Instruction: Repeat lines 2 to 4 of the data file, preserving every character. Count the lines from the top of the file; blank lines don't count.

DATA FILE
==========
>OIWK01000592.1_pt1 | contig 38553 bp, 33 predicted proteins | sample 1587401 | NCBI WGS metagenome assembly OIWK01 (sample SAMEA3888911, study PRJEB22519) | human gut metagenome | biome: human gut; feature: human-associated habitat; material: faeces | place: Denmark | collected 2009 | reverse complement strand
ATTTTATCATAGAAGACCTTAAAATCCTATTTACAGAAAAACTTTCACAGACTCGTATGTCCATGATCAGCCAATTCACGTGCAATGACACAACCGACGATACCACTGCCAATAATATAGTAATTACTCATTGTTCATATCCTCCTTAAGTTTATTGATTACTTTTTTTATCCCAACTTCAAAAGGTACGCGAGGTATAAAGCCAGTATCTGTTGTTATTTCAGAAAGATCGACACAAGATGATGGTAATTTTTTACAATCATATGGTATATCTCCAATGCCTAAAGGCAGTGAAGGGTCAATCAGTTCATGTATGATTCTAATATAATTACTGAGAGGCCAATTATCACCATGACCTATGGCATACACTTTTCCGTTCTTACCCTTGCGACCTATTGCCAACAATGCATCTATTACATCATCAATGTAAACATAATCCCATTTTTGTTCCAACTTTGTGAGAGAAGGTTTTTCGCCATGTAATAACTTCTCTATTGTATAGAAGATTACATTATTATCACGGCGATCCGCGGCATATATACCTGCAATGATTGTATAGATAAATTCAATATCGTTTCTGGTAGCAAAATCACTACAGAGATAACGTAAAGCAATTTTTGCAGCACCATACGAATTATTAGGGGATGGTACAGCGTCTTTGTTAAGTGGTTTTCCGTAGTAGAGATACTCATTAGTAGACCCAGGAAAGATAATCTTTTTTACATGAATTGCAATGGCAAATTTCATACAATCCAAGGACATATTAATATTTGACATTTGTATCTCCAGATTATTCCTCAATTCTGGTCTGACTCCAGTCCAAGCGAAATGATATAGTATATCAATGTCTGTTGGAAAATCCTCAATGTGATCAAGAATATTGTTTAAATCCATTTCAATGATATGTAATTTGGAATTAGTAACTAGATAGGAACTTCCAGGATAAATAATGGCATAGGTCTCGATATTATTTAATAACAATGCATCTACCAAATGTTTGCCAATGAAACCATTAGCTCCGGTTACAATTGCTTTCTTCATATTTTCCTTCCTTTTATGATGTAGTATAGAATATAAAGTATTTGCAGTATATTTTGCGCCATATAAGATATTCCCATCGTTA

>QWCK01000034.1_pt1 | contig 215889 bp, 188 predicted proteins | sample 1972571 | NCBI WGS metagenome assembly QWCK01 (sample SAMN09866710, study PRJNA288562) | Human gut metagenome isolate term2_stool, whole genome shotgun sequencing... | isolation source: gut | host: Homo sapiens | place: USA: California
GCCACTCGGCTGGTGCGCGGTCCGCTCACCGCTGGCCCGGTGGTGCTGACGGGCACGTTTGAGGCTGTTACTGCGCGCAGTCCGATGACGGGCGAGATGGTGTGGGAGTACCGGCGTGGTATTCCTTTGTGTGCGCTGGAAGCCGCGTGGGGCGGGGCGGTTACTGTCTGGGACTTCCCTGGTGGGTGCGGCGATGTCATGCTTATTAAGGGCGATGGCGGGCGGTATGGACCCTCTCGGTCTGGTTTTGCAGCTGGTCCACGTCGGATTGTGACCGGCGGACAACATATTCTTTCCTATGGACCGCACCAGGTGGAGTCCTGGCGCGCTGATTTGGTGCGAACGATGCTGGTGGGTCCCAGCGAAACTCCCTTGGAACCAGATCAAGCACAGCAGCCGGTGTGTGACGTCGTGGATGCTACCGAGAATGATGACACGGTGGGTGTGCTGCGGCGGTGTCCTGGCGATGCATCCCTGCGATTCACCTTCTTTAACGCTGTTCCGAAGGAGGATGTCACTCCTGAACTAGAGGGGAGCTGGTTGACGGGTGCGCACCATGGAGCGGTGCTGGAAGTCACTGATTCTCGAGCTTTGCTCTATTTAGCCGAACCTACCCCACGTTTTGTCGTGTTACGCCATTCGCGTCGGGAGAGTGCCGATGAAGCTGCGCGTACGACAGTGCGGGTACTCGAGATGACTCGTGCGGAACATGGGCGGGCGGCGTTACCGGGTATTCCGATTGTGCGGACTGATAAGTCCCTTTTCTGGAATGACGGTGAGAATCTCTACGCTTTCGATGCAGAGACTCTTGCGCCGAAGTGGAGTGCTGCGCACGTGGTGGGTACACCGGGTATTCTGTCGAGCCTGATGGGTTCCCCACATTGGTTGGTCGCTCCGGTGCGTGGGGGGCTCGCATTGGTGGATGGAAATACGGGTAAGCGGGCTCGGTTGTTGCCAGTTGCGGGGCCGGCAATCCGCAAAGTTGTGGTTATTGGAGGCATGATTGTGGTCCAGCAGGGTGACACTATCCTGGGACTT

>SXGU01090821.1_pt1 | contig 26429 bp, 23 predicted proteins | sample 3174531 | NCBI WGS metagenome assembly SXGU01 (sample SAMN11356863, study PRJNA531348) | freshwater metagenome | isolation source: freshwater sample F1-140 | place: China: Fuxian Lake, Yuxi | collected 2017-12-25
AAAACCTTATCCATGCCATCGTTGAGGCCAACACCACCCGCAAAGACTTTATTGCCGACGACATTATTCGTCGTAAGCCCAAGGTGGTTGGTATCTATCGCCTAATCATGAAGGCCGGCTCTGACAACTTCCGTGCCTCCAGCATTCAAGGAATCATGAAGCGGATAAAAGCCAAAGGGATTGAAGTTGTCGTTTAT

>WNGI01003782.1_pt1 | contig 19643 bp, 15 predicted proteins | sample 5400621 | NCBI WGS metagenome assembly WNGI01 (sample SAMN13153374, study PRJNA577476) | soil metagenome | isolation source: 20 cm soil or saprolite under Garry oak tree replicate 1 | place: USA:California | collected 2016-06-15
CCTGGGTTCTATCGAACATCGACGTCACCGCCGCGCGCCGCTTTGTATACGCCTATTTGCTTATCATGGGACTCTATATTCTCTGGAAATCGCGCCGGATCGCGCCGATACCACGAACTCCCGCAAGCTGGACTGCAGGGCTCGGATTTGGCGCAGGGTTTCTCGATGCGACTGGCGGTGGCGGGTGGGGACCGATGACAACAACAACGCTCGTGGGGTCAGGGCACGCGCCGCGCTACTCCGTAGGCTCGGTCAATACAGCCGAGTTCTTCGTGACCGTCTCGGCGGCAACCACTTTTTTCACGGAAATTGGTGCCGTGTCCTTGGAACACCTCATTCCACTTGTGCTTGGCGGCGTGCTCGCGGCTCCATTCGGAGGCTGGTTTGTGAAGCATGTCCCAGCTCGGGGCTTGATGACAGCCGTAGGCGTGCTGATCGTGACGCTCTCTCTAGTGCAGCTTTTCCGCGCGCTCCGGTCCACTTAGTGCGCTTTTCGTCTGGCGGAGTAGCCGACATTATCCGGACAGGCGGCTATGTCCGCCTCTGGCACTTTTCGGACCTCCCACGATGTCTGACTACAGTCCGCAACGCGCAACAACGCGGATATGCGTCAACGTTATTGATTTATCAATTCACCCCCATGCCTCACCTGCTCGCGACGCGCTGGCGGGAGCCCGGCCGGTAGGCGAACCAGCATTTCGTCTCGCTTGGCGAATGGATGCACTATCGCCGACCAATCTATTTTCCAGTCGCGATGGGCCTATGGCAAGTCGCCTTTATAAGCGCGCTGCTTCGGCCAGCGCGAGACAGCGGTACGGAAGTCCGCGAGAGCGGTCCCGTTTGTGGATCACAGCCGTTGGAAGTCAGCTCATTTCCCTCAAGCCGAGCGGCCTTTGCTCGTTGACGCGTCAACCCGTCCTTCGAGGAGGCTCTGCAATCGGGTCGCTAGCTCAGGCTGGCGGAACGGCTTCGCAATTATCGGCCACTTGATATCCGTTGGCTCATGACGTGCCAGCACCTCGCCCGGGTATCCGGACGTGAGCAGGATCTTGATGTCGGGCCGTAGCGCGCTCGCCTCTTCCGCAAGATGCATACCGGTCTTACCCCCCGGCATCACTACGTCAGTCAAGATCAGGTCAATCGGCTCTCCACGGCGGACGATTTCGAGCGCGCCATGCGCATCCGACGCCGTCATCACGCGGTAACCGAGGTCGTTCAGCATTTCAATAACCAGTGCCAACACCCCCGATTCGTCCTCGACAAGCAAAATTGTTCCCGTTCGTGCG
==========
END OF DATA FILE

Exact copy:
ATTTTATCATAGAAGACCTTAAAATCCTATTTACAGAAAAACTTTCACAGACTCGTATGTCCATGATCAGCCAATTCACGTGCAATGACACAACCGACGATACCACTGCCAATAATATAGTAATTACTCATTGTTCATATCCTCCTTAAGTTTATTGATTACTTTTTTTATCCCAACTTCAAAAGGTACGCGAGGTATAAAGCCAGTATCTGTTGTTATTTCAGAAAGATCGACACAAGATGATGGTAATTTTTTACAATCATATGGTATATCTCCAATGCCTAAAGGCAGTGAAGGGTCAATCAGTTCATGTATGATTCTAATATAATTACTGAGAGGCCAATTATCACCATGACCTATGGCATACACTTTTCCGTTCTTACCCTTGCGACCTATTGCCAACAATGCATCTATTACATCATCAATGTAAACATAATCCCATTTTTGTTCCAACTTTGTGAGAGAAGGTTTTTCGCCATGTAATAACTTCTCTATTGTATAGAAGATTACATTATTATCACGGCGATCCGCGGCATATATACCTGCAATGATTGTATAGATAAATTCAATATCGTTTCTGGTAGCAAAATCACTACAGAGATAACGTAAAGCAATTTTTGCAGCACCATACGAATTATTAGGGGATGGTACAGCGTCTTTGTTAAGTGGTTTTCCGTAGTAGAGATACTCATTAGTAGACCCAGGAAAGATAATCTTTTTTACATGAATTGCAATGGCAAATTTCATACAATCCAAGGACATATTAATATTTGACATTTGTATCTCCAGATTATTCCTCAATTCTGGTCTGACTCCAGTCCAAGCGAAATGATATAGTATATCAATGTCTGTTGGAAAATCCTCAATGTGATCAAGAATATTGTTTAAATCCATTTCAATGATATGTAATTTGGAATTAGTAACTAGATAGGAACTTCCAGGATAAATAATGGCATAGGTCTCGATATTATTTAATAACAATGCATCTACCAAATGTTTGCCAATGAAACCATTAGCTCCGGTTACAATTGCTTTCTTCATATTTTCCTTCCTTTTATGATGTAGTATAGAATATAAAGTATTTGCAGTATATTTTGCGCCATATAAGATATTCCCATCGTTA

>QWCK01000034.1_pt1 | contig 215889 bp, 188 predicted proteins | sample 1972571 | NCBI WGS metagenome assembly QWCK01 (sample SAMN09866710, study PRJNA288562) | Human gut metagenome isolate term2_stool, whole genome shotgun sequencing... | isolation source: gut | host: Homo sapiens | place: USA: California
GCCACTCGGCTGGTGCGCGGTCCGCTCACCGCTGGCCCGGTGGTGCTGACGGGCACGTTTGAGGCTGTTACTGCGCGCAGTCCGATGACGGGCGAGATGGTGTGGGAGTACCGGCGTGGTATTCCTTTGTGTGCGCTGGAAGCCGCGTGGGGCGGGGCGGTTACTGTCTGGGACTTCCCTGGTGGGTGCGGCGATGTCATGCTTATTAAGGGCGATGGCGGGCGGTATGGACCCTCTCGGTCTGGTTTTGCAGCTGGTCCACGTCGGATTGTGACCGGCGGACAACATATTCTTTCCTATGGACCGCACCAGGTGGAGTCCTGGCGCGCTGATTTGGTGCGAACGATGCTGGTGGGTCCCAGCGAAACTCCCTTGGAACCAGATCAAGCACAGCAGCCGGTGTGTGACGTCGTGGATGCTACCGAGAATGATGACACGGTGGGTGTGCTGCGGCGGTGTCCTGGCGATGCATCCCTGCGATTCACCTTCTTTAACGCTGTTCCGAAGGAGGATGTCACTCCTGAACTAGAGGGGAGCTGGTTGACGGGTGCGCACCATGGAGCGGTGCTGGAAGTCACTGATTCTCGAGCTTTGCTCTATTTAGCCGAACCTACCCCACGTTTTGTCGTGTTACGCCATTCGCGTCGGGAGAGTGCCGATGAAGCTGCGCGTACGACAGTGCGGGTACTCGAGATGACTCGTGCGGAACATGGGCGGGCGGCGTTACCGGGTATTCCGATTGTGCGGACTGATAAGTCCCTTTTCTGGAATGACGGTGAGAATCTCTACGCTTTCGATGCAGAGACTCTTGCGCCGAAGTGGAGTGCTGCGCACGTGGTGGGTACACCGGGTATTCTGTCGAGCCTGATGGGTTCCCCACATTGGTTGGTCGCTCCGGTGCGTGGGGGGCTCGCATTGGTGGATGGAAATACGGGTAAGCGGGCTCGGTTGTTGCCAGTTGCGGGGCCGGCAATCCGCAAAGTTGTGGTTATTGGAGGCATGATTGTGGTCCAGCAGGGTGACACTATCCTGGGACTT